### Tutorial Files

Before we begin, you may want to download the sample data (.csv) used in this tutorial. Be sure to right-click and save the file to your R working directory. This dataset contains a hypothetical sample of 60 participants who are divided by gender (male and female) and treatment group (control and treatment). The values represent a scale that ranges from 1 to 5. For instance, this dataset could be conceptualized as a comparison between two professional training programs, where the control group participated the company's longstanding program and the treatment group participated in an experimental program. The values could represent the attitudes of employees towards the training programs on a scale from 1 (poor) to 5 (excellent).### Beginning Steps

To begin, we need to read our dataset into R and store its contents in a variable.

- > #read the two-way ANOVA dataset into an R variable using the read.csv(file) function
- > dataTwoWay <- read.csv("dataset_ANOVA_TwoWay.csv")
- > #display the data
- > dataTwoWay

The first ten rows of our two-way ANOVA dataset.

### Two-Way ANOVA

Now that our data are ready, we can conduct a two-way omnibus ANOVA test using the anova(object) function. Note that the only step necessary to add a second independent variable into our ANOVA model is to incorporate it into our lm(model, dataset) function using the * operator. Whereas our one-way model was lm(Values ~ Group), our two-way model becomes lm(Values ~ Group * Gender). As you can see from the results below, adding a second independent variable in this manner also gives us information about the interaction between our variables.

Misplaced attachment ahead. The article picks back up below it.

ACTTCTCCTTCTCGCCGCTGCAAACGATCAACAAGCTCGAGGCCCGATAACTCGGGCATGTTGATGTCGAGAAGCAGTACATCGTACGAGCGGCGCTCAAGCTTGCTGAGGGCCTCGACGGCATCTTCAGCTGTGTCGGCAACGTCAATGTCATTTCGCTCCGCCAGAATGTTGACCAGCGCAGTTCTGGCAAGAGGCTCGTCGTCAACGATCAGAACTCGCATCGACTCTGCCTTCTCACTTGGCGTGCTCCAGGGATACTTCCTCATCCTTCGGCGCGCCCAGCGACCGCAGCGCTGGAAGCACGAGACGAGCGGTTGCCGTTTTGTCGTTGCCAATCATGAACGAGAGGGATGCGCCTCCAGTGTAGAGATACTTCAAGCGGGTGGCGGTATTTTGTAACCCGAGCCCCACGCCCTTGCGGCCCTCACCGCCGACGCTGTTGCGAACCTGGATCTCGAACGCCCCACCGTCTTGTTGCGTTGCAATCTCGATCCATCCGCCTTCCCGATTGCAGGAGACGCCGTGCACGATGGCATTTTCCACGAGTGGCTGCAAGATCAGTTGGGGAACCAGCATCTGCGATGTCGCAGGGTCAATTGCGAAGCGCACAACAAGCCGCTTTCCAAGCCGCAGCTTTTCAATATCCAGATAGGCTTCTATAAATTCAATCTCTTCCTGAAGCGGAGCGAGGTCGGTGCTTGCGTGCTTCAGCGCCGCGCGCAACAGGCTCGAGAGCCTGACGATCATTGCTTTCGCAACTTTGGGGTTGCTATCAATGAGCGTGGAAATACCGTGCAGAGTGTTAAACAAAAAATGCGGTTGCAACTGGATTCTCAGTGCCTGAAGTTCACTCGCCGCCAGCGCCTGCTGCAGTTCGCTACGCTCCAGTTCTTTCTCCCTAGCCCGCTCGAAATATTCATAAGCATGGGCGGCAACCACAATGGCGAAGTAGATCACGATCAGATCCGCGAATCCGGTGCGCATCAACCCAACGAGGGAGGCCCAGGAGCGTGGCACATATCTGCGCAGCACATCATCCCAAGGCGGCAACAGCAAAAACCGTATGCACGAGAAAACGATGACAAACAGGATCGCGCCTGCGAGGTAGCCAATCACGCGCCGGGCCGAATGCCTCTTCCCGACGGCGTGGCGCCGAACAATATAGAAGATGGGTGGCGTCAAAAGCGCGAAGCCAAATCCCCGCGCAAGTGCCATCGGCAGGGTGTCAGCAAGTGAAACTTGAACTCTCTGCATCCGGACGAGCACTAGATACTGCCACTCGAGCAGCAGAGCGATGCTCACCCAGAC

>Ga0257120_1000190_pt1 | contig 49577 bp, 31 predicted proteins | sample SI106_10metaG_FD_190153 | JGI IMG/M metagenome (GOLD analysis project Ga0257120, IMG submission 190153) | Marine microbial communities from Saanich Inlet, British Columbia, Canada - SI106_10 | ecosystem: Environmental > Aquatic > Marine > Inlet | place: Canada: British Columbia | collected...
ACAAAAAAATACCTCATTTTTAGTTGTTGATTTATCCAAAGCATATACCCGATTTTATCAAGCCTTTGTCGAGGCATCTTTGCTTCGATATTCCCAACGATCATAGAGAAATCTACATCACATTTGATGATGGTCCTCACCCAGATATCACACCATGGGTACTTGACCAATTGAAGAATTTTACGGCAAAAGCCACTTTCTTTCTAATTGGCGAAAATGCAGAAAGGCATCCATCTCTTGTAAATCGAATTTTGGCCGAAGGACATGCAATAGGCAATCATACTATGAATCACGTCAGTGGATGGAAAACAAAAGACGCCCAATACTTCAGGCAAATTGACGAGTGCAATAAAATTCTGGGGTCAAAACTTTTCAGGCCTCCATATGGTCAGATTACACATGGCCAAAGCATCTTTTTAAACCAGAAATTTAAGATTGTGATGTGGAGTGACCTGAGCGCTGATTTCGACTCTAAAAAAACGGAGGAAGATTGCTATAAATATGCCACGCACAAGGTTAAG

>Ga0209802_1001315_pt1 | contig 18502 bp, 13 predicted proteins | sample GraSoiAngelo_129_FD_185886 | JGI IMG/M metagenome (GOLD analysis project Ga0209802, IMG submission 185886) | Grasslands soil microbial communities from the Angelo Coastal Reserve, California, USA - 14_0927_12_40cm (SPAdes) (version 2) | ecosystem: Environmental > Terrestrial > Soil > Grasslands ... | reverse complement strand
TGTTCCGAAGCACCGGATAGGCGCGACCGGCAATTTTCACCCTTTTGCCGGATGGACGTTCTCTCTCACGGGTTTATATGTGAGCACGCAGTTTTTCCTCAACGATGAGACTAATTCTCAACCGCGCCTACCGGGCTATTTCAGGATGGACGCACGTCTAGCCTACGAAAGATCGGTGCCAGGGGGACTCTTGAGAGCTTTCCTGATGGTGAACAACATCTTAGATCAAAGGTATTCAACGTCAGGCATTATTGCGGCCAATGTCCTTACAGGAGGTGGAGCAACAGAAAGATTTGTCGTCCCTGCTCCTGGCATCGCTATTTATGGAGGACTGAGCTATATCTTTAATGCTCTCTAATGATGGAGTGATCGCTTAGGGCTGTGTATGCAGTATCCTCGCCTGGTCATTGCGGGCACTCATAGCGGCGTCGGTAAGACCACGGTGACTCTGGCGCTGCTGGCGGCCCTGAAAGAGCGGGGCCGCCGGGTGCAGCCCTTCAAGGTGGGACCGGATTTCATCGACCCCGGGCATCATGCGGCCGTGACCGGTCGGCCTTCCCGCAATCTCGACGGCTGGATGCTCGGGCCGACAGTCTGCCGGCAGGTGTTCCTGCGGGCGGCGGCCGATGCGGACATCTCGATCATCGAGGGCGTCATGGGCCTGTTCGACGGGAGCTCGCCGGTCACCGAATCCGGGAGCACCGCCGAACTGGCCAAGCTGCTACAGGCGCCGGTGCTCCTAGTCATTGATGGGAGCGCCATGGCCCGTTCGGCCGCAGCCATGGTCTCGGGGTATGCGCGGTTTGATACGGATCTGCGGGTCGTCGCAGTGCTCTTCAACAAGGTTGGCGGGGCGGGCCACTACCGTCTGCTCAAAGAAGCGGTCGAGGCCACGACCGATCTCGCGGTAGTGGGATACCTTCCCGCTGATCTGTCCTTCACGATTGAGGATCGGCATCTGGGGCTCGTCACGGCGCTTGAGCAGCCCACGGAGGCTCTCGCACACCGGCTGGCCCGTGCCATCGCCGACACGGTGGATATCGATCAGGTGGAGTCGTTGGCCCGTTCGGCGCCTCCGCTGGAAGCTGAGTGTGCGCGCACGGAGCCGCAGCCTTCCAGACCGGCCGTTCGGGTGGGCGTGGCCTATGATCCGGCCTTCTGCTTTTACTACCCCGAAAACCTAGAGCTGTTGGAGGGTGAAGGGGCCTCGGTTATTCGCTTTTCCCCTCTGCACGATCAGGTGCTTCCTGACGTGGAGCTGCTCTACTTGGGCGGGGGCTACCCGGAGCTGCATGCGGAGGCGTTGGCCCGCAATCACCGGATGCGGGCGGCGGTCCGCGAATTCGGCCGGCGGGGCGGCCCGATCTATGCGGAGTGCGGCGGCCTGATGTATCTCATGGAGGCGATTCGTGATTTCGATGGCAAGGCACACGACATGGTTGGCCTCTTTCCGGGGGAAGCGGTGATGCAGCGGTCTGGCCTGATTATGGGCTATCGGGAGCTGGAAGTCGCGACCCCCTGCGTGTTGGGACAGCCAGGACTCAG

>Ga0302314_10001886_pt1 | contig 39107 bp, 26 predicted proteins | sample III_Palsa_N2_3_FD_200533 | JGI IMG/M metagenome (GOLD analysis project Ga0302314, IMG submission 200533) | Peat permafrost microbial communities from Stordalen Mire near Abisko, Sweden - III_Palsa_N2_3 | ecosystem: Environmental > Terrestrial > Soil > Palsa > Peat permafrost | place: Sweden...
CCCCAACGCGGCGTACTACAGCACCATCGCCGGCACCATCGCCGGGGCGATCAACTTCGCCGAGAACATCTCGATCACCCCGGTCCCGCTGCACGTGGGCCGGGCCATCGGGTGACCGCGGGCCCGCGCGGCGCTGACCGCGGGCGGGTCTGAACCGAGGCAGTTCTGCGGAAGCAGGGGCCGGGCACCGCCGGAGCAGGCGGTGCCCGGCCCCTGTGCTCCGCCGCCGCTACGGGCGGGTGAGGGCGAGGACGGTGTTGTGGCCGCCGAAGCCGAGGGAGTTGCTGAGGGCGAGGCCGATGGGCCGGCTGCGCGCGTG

- > #use anova(object) to test the omnibus hypothesis in two-way ANOVA
- > #Are the differences between the group means for treatment and gender statistically significant?
- > #Is there a statistically significant interaction between treatment and gender?
- > anova(lm(Values ~ Group * Gender, dataTwoWay))

Our two-way ANOVA table.

The output of our ANOVA test indicates that the difference between our treatment group means is statistically significant (

*p*< .001) and that the difference between genders is not (

*p*= .585). However, in light of the statistically significant interaction between treatment group and gender (

*p*= .032), we would generally elect to forgo these main effects. Subsequently, a series of follow-up procedures could be carried out to examine the simple main effects for treatment group and gender.

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